As recorded data is forwarded and consumed via smartphone, the applicability with mobile platforms represents a key point for the comparison. Furthermore, the data type, which is binary, has to be regarded especially with reference to transmission possibilities and performance. As always when dealing with medical data, security plays an important role and has to be considered. Last, but not least, scalability and flexibility are major topics when it comes to the productive deployment and maintenance of telemonitoring applications that are intended to be used by large amounts of patients.

Regarding performance and scalability, the lightweight RESTful web services seem to have an advantage over the complex and heavyweight SOAP-based web services. Additionally, as has been noted by Hamad et al. [18], RESTful web services are recommended for the consumption of web services by mobile phones. With regard to security related topics, REST-based web services are often deemed less convenient than the SOAP-based variant. Indeed, there are comprehensive and detailed security specifications and implementations which cover a large range of security aspects in SOAP-based web service communication. Due to the importance of security measures, it was decided to examine the security requirements and their possible implementation in more detail. The OWASP (Open Web Application Security Project) Cheat Sheets on the subject of web service security [19] were used as the formal foundation for comparing both web service variants. As a result of the comparison, it can be stated that all requested security features can be realized with either variant.

xHRN interface

The aim of the Electronic/Personal Health Records Network Interface (xHRN-IF) is to communicate medical patient data from a WAN device to another WAN device, or an electronic health record. The typical xHRN device represents a health record database or another system that is managed by a traditional healthcare service provider like a hospital or a physician. Consequently, the xHRN interface enables enterprise healthcare entities to collaborate by exchanging health information.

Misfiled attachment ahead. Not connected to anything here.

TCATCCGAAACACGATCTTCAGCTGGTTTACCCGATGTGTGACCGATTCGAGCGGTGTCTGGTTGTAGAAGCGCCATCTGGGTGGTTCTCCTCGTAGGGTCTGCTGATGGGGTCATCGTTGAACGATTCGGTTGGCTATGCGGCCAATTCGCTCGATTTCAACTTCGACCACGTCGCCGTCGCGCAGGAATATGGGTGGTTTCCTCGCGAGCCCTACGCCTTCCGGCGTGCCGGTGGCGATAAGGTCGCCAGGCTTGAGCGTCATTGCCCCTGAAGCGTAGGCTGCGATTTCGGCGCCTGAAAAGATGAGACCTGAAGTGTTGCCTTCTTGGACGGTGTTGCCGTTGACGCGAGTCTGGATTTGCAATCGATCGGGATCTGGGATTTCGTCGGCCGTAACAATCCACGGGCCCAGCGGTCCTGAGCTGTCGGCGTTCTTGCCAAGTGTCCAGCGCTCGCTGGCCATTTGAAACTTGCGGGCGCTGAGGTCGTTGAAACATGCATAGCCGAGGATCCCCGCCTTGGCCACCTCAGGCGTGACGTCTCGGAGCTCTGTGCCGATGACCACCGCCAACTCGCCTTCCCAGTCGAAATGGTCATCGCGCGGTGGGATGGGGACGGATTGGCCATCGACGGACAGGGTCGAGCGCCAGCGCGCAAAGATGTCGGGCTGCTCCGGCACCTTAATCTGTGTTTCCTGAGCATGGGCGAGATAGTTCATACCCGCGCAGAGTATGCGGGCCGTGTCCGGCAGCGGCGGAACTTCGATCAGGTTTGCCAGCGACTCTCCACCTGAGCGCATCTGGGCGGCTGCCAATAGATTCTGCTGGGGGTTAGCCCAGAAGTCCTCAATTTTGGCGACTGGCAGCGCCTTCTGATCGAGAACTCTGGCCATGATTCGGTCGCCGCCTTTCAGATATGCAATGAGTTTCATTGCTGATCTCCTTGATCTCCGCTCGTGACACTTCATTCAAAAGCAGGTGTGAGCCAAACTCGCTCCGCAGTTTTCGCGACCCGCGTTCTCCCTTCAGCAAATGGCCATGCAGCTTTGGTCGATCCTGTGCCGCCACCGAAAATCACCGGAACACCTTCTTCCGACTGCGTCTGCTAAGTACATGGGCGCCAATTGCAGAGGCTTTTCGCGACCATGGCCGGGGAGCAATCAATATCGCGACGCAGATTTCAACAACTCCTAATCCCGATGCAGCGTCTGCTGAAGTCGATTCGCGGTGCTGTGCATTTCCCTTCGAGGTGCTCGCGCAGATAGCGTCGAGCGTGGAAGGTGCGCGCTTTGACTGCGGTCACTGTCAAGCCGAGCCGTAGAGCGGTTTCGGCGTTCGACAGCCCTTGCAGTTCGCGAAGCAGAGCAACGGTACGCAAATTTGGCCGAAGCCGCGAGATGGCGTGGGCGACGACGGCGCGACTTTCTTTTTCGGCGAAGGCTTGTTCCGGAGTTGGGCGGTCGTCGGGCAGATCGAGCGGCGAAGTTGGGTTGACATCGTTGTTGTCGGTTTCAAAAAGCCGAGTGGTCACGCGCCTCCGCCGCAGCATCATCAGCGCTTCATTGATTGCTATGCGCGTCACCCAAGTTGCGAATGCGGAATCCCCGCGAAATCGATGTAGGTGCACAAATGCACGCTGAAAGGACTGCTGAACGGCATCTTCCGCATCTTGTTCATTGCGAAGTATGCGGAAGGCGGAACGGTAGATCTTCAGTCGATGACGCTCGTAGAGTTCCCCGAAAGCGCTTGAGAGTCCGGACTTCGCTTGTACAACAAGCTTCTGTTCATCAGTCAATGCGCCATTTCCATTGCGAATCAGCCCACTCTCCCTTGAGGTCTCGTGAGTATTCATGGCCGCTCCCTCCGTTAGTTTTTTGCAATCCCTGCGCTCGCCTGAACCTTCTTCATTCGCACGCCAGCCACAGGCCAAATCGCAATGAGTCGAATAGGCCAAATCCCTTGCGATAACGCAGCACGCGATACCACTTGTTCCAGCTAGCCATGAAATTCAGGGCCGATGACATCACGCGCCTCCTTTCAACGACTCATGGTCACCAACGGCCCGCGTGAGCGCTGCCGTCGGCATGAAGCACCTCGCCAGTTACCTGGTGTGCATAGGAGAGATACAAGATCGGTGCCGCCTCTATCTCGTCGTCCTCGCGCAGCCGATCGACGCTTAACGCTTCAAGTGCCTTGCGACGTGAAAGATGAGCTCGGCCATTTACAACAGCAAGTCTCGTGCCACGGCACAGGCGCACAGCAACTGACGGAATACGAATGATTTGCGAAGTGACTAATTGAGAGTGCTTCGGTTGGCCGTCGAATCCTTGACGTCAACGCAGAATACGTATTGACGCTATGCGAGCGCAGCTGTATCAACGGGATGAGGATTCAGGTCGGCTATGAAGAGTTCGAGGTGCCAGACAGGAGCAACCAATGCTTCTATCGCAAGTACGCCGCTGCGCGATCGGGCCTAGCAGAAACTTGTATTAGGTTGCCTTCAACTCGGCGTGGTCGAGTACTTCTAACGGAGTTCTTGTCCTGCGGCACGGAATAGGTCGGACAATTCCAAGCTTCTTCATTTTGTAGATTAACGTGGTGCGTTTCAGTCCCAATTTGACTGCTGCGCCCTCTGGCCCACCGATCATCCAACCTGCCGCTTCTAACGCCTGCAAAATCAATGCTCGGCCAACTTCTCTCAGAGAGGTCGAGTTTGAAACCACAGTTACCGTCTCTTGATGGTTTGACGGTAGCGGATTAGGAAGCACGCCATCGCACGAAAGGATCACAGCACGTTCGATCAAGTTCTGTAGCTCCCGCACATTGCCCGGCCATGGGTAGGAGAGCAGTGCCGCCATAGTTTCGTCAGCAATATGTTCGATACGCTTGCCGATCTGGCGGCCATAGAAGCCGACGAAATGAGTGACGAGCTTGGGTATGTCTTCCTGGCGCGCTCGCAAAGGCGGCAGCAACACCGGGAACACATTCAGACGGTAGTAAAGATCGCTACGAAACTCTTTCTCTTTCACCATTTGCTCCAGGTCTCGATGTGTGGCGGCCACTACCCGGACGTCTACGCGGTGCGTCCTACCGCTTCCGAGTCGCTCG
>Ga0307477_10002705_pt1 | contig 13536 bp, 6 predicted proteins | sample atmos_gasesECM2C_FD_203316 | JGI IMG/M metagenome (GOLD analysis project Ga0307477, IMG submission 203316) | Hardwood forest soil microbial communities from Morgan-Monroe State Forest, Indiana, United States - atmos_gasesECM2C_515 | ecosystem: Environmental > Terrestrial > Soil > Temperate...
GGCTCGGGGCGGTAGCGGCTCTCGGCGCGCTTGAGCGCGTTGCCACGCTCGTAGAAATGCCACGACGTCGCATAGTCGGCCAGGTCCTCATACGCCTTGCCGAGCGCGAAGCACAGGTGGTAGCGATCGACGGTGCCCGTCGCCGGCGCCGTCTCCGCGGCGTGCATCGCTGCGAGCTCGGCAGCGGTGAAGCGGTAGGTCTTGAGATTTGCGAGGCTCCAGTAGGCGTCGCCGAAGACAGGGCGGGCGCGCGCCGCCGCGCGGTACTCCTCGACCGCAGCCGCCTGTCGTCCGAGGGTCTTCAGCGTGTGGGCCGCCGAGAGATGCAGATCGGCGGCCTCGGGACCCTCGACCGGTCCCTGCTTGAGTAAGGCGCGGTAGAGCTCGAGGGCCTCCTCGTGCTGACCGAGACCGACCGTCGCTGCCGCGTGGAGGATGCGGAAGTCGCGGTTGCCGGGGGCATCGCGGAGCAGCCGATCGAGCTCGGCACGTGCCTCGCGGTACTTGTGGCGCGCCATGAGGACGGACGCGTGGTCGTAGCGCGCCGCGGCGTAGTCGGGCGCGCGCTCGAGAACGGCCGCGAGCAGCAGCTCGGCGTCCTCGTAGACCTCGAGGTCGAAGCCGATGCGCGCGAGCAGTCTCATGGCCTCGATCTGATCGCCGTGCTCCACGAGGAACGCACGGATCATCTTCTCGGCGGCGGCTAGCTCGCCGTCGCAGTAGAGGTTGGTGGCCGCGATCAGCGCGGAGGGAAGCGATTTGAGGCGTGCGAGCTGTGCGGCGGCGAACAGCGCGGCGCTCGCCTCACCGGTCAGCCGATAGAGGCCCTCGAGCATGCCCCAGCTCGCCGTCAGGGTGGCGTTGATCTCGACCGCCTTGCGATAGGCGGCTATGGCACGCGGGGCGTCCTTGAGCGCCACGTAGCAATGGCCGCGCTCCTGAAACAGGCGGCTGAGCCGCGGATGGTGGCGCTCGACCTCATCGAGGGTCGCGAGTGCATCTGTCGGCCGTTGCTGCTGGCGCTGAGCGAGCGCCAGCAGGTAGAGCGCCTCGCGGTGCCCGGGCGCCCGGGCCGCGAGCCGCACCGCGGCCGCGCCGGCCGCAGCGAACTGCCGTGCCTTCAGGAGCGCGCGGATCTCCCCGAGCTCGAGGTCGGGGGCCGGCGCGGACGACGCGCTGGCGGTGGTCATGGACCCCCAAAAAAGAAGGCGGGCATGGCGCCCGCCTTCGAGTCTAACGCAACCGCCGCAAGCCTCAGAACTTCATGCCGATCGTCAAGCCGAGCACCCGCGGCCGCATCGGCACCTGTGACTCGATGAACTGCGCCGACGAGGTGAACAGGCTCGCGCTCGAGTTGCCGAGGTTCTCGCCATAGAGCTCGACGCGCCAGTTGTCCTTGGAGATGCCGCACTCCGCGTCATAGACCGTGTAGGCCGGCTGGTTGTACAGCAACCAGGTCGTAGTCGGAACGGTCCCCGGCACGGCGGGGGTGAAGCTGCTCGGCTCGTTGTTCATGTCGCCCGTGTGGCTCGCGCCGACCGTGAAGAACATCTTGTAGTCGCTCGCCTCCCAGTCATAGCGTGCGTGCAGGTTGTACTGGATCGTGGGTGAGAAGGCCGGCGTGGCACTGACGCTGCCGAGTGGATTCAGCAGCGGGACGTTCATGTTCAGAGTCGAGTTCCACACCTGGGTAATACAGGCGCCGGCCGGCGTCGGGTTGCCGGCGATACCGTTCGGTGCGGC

One difference to the other interfaces is that both facilities must identify the right patient in their system for the correct assignment of transferred data. For this purpose, the IHE Patient Identifier Cross-reference (PIX) profile has been selected. The message exchange protocol is defined by the Implementation Guide for HL7 CDA R2: Personal Healthcare Monitoring (PHM). Message semantics depend on the data and can be SNOMED, LOINC, or UCUM units-of-measure using X73 terminology. The document exchange can be done via secure email or a fileshare according to the IHE Cross-Enterprise Document Sharing (XDS) profile or via direct communication according to the IHE XDR (Cross-Enterprise Document Reliable interchange).

Continua defines the data for transfer as “a report summarizing the patient’s current status, a detailed listing of specific patient results, readings from one or more personal health devices, or a combination of these“ ([14], chap. 12). The communicated information, e.g. vital data, must be agreed as relevant for the patient health condition from both communication parties. So far, there are no established metrics for the analysis of motion data. Hence, the raw motion data are necessary on a central server e.g. for the visualization of a 3D-animated human avatar in combination with the evaluation of new metrics. However, it is not reasonable to transfer them completely to the electronic health record. In this application scenario, it is assumed that the physician can assess data on the WAN device. At the moment, it is not clear which metrics are relevant for the EHR. Hence, the xHRN interface has not been evaluated in this step and will be neglected in the section results.


A concept for the use of the Continua design guidelines in the motion tracking scenario has been developed and successfully implemented in a prototype for the PTC project. The distinctive feature of the scenario is the efficient transmission of continuously measured motion data to the WAN-device. The following section gives an insight into how the guidelines have been realized and adapted for each component to support the intended telemonitoring system. All implemented devices and interfaces are visualized in Figure 2 [Fig. 2].

PAN interface

The transport protocol for the communication between the PTC inertial sensor unit and the smartphone is Bluetooth 2.1. The most appropriate device specialization for a 9-axis inertial sensor unit is the X73-10441 “Cardiovascular fitness and activity monitor”. In the specification, two Real-Time Sample Array (RT-SA) objects are defined for acceleration and angular rate (gyroscopes) measurements.

With the help of a domain expert, a DIM for the PTC sensor unit was developed using the objects proposed by the X73 device specialization where appropriate.